A lyrical classical oboe theme starts Ladytron. A song for romantic candle-light dinners. But beware this one speeds up. Never trust the beginning of a Roxy Music song. Eno adds some electronic spices to this.

My favourite song is no.3 If There Is Something. The first 90 seconds constitute about the most boring country rock ballad I have ever heard. But when Andy Mackay's sax and later oboe join in and play a new theme everything changes. Suddenly we are in melodramatic land. Ferry sings vibrato as if he had swallowed one gallon of his own tears:

I would do anything for you.
I would climb mountai-ai-ai-ns.
I would swim all the oceans blue.

The theme is repeated by the piano and varied upon. It is really fascinating how the guitar also merges in. All instruments seem to fuse into one. The oboe is reaching heights where no man has ever been. Ferry almost drowns in his tears now. How can a voice sound so desperate from deep inside? The last minute is a tad boring again with the over and over repeated line When you were young but the four minutes in between 1'30'' and 5'30'' are about the most exciting four minutes in any piece of rock I know.

Marginal note: I just read here in the AMG that there is a probably even superior 12 minute (!) live version of this song performed at the John Peel radio show in January 1972. I really need this now.

The next song is Virginia Plain and I think I'll finish now as everyone will know this anyway. As sparkling as rock music can get. I have to add that there is no weak song on this album. That there are two small rock mini-operas The Bob (Medley) and Sea Breeze which piss on Supper's Ready or anything released by The Who in this field. 2 H.B. and the beginning of The Bob foreshadow ambient. And there is Would You Believe? which anticipates the dreadful Rocky Horror Picture Show without its one-dimensionality. The end is Bitters End, the party is over, the girl is gone and has found another and Bryan asks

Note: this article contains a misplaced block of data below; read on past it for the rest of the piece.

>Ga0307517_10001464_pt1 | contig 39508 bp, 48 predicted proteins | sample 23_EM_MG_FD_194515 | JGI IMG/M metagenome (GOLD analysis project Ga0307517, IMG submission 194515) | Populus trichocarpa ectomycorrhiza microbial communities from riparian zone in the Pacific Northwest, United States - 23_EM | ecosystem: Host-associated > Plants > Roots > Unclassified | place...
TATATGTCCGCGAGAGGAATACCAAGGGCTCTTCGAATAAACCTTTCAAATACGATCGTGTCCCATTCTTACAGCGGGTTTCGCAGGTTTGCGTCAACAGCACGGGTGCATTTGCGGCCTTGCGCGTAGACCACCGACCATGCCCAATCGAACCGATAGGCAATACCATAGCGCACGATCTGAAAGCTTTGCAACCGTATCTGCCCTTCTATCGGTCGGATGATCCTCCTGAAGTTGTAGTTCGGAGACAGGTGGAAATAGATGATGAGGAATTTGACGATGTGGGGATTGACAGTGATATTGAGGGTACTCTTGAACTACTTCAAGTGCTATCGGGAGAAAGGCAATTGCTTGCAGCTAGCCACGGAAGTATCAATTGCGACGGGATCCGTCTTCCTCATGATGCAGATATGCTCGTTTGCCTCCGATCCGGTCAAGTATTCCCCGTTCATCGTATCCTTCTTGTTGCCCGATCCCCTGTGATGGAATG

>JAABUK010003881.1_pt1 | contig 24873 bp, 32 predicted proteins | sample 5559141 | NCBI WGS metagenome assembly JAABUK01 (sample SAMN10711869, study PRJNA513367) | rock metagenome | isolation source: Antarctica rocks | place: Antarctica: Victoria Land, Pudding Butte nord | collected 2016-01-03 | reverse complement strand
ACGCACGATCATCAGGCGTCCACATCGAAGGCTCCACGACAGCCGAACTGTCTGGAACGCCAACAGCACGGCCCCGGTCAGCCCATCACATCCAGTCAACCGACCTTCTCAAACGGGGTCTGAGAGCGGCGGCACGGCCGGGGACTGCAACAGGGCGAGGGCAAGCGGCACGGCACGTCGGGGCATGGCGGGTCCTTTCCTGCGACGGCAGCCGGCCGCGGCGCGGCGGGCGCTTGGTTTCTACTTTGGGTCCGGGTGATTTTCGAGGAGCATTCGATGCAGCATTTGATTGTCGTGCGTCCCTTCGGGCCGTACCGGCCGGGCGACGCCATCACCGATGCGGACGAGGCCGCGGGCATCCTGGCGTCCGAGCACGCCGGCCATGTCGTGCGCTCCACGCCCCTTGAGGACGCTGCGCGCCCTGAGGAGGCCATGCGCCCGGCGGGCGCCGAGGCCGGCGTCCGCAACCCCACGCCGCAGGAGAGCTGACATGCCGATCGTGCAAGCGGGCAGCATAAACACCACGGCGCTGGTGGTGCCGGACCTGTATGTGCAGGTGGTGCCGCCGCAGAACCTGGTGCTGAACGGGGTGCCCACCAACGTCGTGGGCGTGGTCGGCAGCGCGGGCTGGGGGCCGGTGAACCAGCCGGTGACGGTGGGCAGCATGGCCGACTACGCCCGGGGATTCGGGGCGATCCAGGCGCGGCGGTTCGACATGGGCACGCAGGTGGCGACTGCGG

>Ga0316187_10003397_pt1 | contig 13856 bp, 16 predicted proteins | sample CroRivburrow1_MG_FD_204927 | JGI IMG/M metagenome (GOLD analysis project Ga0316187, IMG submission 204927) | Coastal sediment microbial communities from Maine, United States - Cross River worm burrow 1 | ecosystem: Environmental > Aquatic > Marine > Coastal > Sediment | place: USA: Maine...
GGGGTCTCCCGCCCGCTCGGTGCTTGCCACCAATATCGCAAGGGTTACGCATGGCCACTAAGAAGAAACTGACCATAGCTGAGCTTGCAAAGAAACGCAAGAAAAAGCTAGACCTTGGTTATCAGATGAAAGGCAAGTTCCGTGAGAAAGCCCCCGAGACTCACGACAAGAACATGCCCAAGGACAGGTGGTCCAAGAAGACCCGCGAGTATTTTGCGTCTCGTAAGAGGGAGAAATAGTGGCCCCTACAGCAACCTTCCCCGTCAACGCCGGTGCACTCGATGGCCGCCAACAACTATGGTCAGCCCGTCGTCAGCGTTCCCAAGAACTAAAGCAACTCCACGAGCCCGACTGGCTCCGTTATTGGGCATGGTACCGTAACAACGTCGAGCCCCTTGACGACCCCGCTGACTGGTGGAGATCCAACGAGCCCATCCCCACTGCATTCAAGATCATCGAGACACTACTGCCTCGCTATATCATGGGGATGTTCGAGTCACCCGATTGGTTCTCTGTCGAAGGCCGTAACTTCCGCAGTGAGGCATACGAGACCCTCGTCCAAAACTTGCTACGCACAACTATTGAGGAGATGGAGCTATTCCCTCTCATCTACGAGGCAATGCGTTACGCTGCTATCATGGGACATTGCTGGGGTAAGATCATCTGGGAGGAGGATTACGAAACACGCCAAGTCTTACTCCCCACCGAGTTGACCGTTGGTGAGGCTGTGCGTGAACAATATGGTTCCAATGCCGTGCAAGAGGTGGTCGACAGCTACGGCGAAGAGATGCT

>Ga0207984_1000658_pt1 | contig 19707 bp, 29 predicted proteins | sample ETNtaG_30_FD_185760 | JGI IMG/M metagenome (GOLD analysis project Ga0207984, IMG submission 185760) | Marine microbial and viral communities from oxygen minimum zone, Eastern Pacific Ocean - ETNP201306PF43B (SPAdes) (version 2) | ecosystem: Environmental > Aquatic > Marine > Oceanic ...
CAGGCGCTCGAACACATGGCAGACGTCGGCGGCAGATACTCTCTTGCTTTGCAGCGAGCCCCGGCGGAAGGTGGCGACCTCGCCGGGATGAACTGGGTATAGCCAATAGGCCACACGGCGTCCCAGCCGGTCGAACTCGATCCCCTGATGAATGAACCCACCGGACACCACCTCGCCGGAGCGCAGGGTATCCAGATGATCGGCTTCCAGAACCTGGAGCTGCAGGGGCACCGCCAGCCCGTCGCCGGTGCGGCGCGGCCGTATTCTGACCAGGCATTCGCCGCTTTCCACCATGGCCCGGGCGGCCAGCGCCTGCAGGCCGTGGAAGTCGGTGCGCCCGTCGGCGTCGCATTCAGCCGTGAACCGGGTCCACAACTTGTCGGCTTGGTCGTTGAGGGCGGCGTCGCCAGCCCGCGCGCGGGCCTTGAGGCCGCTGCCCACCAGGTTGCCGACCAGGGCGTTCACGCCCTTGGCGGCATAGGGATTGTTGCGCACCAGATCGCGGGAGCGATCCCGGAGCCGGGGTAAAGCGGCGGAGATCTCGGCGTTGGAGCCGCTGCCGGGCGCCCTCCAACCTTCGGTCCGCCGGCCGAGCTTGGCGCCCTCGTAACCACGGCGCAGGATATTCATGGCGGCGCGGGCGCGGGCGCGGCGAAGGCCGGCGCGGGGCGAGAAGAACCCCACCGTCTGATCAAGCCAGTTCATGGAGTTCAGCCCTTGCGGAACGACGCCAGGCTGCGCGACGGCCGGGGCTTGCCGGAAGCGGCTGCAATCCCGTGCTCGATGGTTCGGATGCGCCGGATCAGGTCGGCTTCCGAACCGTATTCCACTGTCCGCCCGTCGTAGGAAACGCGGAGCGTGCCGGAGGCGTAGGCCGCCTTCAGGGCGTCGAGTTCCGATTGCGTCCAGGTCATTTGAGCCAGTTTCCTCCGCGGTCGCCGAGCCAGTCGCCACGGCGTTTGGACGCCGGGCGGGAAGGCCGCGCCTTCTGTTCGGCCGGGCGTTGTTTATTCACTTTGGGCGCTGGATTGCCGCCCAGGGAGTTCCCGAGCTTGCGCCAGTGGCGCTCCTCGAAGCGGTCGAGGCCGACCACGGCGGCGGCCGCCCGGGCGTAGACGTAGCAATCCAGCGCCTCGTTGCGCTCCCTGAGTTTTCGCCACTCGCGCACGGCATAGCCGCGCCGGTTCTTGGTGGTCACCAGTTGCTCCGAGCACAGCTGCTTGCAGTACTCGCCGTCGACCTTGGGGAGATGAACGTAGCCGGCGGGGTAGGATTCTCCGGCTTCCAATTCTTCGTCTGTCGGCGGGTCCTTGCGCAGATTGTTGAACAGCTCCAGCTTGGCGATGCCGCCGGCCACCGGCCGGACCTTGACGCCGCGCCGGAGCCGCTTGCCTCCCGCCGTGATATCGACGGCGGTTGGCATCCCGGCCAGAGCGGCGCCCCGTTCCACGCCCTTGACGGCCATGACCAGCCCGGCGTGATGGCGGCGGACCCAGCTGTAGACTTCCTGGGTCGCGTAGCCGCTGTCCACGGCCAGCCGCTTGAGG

will someone find me?

This was a party as it should be. It was fun but it was a disappointment as well. A good pretext for another party, don't you think?

Maybe tomorrow Pink Moon will be my 1972 favourite again but today it is Roxy Music.


Re: 40 years, 40 albums, pt.1: 1972

wow. it's been ages since i listened to any Klaus Schulze. thanks for the (perhaps unintended) reminder !

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here: supatyp smartshitter (hier: supatyp klugscheißer)

hier stand, dass es exile on main street heißt. und dass roxy music's erste keine schlechte wahl ist.

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sorry, die zensur war ein versehen

sorry supatyp, jetzt habe ich trottel doch glatt deinen kommentar verunstaltet. kommt nicht nochmal vor, scheine heute noch nicht so ganz geistig da zu sein. also nochmal mein kommentar zu deinem:

wo er recht hat, hat er recht, der supatyp. schon korrigiert. wobei das wirklich eines der überschätzesten rockalben aller zeiten ist. sowas von retro (selbst für 72) und langweilig. nur dieser eine hypnotische song mit diesem marokkanischen orchester oder so ist nicht schlecht.

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a new artist to be discovered


LARGO02 is a french artist whose inspirations are 80's electro pop music,some other klaus schulze, tangerine dream, massive attack, bjork, sakamoto, kraftwerk, and jazz stars like coltrane and so on.
why wouldn't you discover his work on his website?
have fun.

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The First Roxy Music Album

Good review. I, too, posted my review of this classic album over at my blog Mere Words. Enjoy.

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last updated: 2/23/21 8:55 AM